http://www.handgunsmag.com/tactics_t...ht/index1.html

    For many years, we have been taught that armed confrontations occur at very close distances (often times at arm's length), that few shots are fired and the person involved usually misses. These statistics were compiled from the FBI's Officer Killed Summary, which are released on an annual basis. Note that the operative word here is killed; these are officers that lost their confrontation. Have you ever wondered what happened with the officers that won? Did they do anything different to help ensure they would prevail?

    In 1992, veteran police officer Dick Fairburn, now a trainer for the Illinois State Police, was commissioned by the Police Marksmen Association to answer this very question. Mr. Fairburn's original quest was to try and answer the stopping power debate of the time, in which he failed because the database of 241 shooting incidents was too small. However, what he did develop were some interesting trends that showed what officers did when they won the confrontation. One of the most interesting was the distances involved. While the FBI statistics show distances as being around ten feet, the PMA study showed the average distance being more like twenty. This makes sense, as distance will favor the person with the most training. This relates directly back to awareness as the sooner you see trouble coming, the more time you have to prepare for war. The PMA study also shows that the hit ratio per encounter was closer to 62 percent instead of the often-reported 18 percent. The history of gun fighting for more than a century has shown that the person that lands the first solid hit will usually win the confrontation. Hitting is hard to do without preparation and relying on luck is an invitation to disaster.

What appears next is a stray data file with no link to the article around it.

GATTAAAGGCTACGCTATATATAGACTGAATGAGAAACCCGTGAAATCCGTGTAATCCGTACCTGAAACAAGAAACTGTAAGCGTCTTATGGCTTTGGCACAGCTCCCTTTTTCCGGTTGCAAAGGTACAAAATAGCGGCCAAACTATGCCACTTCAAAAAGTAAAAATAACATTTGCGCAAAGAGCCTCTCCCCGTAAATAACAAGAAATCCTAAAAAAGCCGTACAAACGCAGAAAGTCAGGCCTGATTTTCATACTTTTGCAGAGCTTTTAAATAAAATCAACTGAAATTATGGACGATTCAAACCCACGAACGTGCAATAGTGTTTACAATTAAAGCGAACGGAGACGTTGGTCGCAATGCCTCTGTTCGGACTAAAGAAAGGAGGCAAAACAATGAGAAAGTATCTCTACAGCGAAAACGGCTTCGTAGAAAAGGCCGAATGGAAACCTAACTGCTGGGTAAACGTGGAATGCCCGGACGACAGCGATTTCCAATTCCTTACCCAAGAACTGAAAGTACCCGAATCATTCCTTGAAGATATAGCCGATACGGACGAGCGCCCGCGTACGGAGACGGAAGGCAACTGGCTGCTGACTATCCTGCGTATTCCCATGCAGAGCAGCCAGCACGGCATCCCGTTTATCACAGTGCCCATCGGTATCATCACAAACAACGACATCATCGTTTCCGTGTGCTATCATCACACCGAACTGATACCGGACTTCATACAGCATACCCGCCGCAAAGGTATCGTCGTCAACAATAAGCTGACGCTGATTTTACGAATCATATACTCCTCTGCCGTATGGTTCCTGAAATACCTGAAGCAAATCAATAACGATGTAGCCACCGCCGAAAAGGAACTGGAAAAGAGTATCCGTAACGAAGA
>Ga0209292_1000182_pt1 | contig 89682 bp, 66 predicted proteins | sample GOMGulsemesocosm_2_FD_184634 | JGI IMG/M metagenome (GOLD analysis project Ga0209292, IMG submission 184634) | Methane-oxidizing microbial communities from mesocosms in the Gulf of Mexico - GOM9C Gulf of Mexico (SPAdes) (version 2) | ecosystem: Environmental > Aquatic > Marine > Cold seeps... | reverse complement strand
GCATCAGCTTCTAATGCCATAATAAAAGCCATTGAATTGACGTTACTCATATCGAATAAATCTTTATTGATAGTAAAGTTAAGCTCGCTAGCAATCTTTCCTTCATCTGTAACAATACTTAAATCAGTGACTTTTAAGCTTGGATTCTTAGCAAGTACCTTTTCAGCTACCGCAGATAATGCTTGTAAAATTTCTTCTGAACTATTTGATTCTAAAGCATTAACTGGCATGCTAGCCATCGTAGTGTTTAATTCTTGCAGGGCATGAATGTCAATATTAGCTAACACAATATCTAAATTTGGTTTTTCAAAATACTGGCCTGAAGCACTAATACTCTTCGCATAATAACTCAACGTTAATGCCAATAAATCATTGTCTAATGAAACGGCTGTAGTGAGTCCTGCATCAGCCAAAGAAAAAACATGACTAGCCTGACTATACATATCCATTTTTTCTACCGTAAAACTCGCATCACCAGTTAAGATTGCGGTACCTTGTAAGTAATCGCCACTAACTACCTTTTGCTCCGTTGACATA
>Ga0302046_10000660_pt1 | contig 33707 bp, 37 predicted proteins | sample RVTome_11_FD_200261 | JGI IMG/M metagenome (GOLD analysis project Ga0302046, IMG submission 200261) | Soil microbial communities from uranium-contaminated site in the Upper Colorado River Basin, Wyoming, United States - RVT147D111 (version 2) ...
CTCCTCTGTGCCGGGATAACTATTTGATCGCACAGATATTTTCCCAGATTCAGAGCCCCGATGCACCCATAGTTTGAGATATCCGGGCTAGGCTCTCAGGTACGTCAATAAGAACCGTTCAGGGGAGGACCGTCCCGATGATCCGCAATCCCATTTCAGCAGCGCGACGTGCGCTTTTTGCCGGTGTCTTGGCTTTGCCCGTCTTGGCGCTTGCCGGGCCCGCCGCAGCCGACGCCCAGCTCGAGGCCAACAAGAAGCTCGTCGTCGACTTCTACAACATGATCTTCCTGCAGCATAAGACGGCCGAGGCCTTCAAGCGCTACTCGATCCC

Is it really a fact that "gunfights happen close" and thats just a fact that cant be changed? Or is it "letting an opponent in close results in more misses and fatalities" and the solution is in awareness and range control? Clint Smith has said, "When you get up close you don't have to be good, you just have to be lucky," which is certainly true. I think that the "solution" is in concentrating on awareness and range control.

    One is more difficult (but not impossible for the LEO) than it is for the non-LEO.

    Just my .02

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    I think that in encounters in which officers are forewarned and prepared to meet resistance, this is probably true. It is what most police training, and most "square range" training prepares police for. As you suggest, these are the very situations the police run to, and the citizen should be successful at avoiding.